(1) tannim, "jackals," the King James Version "dragons"; compare Arabic tinan, "wolf"; and compare tannin, Arab tinnin, "sea monster" or "monster" the English Revised Version "dragon" (Job 7:12 m; Ps 74:13; 148:7; Isa 27:1; 51:9; Jer 51:34), "serpent" (Ex 7:9-10,12; De 32:33; Ps 91:13), the King James Version "whale" (Ge 1:21; Job 7:12); but tannin, "jackals," the King James Version "sea monsters" (La 4:3), "jackal's well," the King James Version "dragon well" (Ne 2:13), and tannim, "monster," the King James Version and the English Revised Version "dragon" (Eze 29:3; 32:2).
(2) 'iyim, "wolves," the King James Version "wild beasts of the islands"; compare 'i, plural iyim, "island"; also 'ayyah, "a cry," 'awah, "to cry," "to howl"; Arabic `auwa', "to bark" (of dogs, wolves, or jackals); 'ibn 'awa', colloquially wawi, "jackal."
(3) tsiyim, "wild beasts of the desert."
(4) 'ochim, "doleful creatures."
"Jackals" occurs as a translation of tannim, the King James Version "dragons," in Job 30:29; Ps 44:19; Isa 13:22; 34:13; 35:7; 43:20; Jer 9:11; 10:22; 14:6; 49:33; 51:37; of the feminine plural form tannoth in Mal 1:3, and of tannin in Ne 2:13 and La 4:3. Tannim is variously referred to a root meaning "to howl," and to a root meaning "to stretch out" trop. "to run swiftly, i.e. with outstretched neck and limb extended" (Gesenius). Either derivation would suit "wolf" equally as well as "jackal." The expression in Jer 10:22, "to make the cities of Judah a desolation, a dwelling-place of jackals," seems, however, especially appropriate of jackals. The same is true of Isa 34:13; Jer 9:11; 49:33, and Jer 51:37.
The jackal (from Persian shaghal), Canis aureus, is found about the Mediterranean except in Western Europe. It ranges southward to Abyssinia, and eastward, in Southern Asia, to farther India. It is smaller than a large dog, has a moderately bushy tail, and is reddish brown with dark shadings above. It is cowardly and nocturnal. Like the fox, it is destructive to poultry, grapes, and vegetables, but is less fastidious, and readily devours the remains of others' feasts. Jackals generally go about in small companies. Their peculiar howl may frequently be heard in the evening and at any time in the night. It begins with a high-pitched, long-drawn-out cry. This is repeated two or three times, each time in a higher key than before. Finally there are several short, loud, yelping barks. Often when one raises the cry others join in. Jackals are not infrequently confounded with foxes. They breed freely with dogs.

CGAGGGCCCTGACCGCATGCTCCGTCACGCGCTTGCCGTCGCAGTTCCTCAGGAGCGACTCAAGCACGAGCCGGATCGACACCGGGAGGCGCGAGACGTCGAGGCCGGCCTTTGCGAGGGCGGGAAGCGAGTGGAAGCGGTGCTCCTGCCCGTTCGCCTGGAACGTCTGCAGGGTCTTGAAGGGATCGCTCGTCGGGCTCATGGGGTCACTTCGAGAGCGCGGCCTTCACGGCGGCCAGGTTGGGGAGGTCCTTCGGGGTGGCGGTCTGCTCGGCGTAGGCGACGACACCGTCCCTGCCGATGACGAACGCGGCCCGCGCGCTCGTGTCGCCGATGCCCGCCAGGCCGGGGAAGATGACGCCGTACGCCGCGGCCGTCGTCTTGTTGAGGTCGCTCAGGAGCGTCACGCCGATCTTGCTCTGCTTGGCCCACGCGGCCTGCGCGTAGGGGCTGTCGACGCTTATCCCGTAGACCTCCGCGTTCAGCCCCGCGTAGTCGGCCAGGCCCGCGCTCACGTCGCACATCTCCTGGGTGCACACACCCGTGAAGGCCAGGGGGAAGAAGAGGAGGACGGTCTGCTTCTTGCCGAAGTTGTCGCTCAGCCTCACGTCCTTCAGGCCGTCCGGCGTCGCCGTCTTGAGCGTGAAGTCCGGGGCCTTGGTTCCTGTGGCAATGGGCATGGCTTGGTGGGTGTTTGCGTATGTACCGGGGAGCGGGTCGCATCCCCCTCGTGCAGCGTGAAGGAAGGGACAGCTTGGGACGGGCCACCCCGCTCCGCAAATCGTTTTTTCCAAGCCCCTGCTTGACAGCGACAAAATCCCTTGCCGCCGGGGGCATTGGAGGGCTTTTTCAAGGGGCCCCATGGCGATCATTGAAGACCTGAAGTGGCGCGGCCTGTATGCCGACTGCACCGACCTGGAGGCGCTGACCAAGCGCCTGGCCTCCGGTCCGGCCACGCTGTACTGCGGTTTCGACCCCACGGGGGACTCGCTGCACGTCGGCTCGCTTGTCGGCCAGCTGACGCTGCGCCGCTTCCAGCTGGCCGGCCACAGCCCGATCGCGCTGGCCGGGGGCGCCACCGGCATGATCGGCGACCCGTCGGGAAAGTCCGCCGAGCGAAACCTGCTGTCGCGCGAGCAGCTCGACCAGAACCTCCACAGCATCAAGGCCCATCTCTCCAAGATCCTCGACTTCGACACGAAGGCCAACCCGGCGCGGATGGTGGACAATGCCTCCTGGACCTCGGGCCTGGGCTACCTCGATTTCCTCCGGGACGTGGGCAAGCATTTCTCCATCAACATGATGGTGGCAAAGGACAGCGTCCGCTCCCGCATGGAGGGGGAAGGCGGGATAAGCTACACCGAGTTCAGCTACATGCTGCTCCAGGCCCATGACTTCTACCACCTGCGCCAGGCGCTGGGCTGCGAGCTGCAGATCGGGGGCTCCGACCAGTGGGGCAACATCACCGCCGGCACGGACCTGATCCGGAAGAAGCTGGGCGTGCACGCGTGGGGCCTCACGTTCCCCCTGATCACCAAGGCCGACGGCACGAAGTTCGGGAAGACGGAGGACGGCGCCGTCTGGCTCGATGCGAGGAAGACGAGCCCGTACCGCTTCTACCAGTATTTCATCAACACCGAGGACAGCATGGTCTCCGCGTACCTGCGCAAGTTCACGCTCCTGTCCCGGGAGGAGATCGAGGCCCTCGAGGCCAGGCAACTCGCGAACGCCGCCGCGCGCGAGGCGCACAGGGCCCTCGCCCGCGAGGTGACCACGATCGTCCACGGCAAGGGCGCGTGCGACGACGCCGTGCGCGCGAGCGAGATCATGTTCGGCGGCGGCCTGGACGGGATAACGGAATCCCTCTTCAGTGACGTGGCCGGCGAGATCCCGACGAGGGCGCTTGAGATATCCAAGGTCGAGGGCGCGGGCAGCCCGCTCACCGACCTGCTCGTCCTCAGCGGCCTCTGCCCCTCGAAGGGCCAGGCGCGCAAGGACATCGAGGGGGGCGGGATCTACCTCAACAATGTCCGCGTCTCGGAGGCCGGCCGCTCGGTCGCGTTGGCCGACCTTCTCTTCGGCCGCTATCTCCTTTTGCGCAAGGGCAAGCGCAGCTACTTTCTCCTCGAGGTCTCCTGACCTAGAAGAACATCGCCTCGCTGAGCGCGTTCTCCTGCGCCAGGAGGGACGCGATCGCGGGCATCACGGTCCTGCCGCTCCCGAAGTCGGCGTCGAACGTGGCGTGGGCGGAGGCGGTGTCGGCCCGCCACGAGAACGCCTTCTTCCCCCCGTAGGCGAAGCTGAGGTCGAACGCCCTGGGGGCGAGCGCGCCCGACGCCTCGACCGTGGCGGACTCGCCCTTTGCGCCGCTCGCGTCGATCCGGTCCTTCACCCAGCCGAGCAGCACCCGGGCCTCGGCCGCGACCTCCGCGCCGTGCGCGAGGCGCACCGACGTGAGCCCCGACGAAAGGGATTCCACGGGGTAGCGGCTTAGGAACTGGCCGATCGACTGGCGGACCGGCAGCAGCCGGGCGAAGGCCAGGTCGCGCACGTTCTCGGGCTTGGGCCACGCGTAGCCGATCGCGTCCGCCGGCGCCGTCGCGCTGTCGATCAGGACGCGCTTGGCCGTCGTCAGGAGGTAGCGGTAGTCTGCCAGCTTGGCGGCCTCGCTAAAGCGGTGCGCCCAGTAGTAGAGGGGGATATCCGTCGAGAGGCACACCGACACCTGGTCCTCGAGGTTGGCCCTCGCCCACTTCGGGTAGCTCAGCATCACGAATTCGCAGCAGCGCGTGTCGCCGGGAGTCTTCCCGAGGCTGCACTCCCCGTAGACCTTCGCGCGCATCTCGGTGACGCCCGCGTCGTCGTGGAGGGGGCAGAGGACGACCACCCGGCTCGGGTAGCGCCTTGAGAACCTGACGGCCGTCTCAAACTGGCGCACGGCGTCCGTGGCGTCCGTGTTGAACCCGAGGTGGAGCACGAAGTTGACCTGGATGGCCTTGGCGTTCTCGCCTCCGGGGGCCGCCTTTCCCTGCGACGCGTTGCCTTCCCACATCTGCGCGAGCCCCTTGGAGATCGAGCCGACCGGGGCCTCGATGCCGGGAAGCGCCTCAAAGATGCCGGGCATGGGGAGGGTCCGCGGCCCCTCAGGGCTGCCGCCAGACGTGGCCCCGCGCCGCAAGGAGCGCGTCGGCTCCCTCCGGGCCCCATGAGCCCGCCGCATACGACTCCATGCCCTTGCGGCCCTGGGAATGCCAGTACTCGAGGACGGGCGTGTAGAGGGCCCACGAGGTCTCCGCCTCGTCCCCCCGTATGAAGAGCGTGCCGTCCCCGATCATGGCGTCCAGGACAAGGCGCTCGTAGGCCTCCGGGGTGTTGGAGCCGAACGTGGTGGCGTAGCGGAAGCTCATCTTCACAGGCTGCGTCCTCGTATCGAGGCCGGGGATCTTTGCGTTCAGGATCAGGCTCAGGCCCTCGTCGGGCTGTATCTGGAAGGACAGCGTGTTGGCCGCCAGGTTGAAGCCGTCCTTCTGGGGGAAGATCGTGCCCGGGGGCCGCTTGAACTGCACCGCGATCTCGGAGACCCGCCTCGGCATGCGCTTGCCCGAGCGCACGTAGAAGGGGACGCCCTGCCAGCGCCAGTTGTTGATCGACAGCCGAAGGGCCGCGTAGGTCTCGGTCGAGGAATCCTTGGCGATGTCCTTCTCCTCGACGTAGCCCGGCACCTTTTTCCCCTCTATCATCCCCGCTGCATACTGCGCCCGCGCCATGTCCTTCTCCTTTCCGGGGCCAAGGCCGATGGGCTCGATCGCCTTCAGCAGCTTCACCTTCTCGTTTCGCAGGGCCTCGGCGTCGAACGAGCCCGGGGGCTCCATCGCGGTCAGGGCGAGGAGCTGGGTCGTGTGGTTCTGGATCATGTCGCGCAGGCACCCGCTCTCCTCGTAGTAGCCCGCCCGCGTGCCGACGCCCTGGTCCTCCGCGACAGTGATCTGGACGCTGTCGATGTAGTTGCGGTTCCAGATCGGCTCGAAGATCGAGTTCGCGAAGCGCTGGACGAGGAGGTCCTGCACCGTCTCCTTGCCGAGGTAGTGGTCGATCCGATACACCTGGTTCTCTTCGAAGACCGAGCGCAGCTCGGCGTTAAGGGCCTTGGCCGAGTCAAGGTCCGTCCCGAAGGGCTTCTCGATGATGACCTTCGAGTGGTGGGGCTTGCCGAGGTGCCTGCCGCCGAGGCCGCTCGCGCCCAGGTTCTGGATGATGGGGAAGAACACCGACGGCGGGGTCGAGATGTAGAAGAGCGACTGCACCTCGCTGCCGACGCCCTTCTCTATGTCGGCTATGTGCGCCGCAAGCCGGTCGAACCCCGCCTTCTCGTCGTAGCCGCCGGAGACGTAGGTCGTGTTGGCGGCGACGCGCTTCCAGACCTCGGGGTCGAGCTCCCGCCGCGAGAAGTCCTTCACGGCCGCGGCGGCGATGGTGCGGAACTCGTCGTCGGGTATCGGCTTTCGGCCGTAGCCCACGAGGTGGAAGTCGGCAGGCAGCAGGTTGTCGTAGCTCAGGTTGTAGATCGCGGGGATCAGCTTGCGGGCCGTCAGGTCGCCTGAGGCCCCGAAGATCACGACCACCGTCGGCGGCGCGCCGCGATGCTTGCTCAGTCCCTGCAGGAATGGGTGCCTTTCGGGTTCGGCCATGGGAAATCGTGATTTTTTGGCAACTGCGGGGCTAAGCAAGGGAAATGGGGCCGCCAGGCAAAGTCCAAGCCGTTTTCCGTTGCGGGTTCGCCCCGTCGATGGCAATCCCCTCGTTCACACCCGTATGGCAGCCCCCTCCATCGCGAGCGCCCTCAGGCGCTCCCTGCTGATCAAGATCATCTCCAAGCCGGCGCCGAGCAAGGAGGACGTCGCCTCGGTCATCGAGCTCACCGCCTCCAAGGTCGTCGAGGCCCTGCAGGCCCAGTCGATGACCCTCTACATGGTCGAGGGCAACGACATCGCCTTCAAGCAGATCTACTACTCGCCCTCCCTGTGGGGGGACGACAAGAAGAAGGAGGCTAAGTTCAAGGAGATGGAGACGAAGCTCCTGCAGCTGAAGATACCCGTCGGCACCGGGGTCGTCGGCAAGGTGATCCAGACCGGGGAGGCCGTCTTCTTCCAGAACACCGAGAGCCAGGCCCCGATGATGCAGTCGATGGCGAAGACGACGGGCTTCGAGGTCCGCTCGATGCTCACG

While tannim is the only word translated "jackal" in English Versions of the Bible, the words 'iyim, tsiyim, and 'ochim deserve attention. They, as well as tannim, evidently refer to wild creatures inhabiting desert places, but it is difficult to say for what animal each of the words stands. All four (together with benoth ya`anah and se`irim) are found in Isa 13:21-22: "But wild beasts of the desert (tsiyim) shall lie there; and their houses shall be full of doleful creatures ('ochim); and ostriches (benoth ya`anah) shall dwell there, and wild goats (se`irim) shall dance there. And wolves ('iyim) shall cry in their castles, and jackals (tannim) in the pleasant palaces."
In the King James Version 'iyim (Isa 13:22; 34:14; Jer 50:39) is translated "wild beasts of the islands" (compare 'iyim, "islands"). the King James Version margin has merely the transliteration iim, the Revised Version (British and American) "wolves," the Revised Version margin "howling creatures." Gesenius suggests the jackal, which is certainly a howler. While the wolf has a blood-curdling howl, it is much more rarely heard than the jackal.
Tsiyim (Ps 72:9; 74:14; Isa 13:21; 23:13; 34:14; Jer 50:39) has been considered akin to tsiyah, "drought" (compare 'erets tsiyah, "a dry land" (Ps 63:1)), and is translated in the Revised Version (British and American) as follows: Ps 72:9, "they that dwell in the wilderness"; Ps 74:14, "the people inhabiting the wilderness"; Isa 23:13, "them that dwell in the wilderness," the Revised Version margin "the beasts of the wilderness"; Isa 13:21; 34:14; Jer 50:39, "wild beasts of the desert." There would be some difficulty in referring tsiyim in Ps 72:9 to beasts rather than to men, but that is not the case in Ps 74:14 and Isa 23:13. "Wild cats" have been suggested.
'Ochim, "doleful creatures," perhaps onomatopoetic, occurs only in Isa 13:21. The translation "owls" has been suggested, and is not unsuitable to the context.
It is not impossible that tannim and 'iyim may be different names of the jackals. 'Iyim, tsiyim, and tannim occur together also in Isa 34:13-14, and 'iyim and tsiyim in Jer 50:39. Their similarity in sound may have much to do with their collocation. The recognized word for "wolf," ze'ebh (compare Arabic dhi'b), occurs 7 times in the Old Testament.
Alfred Ely Day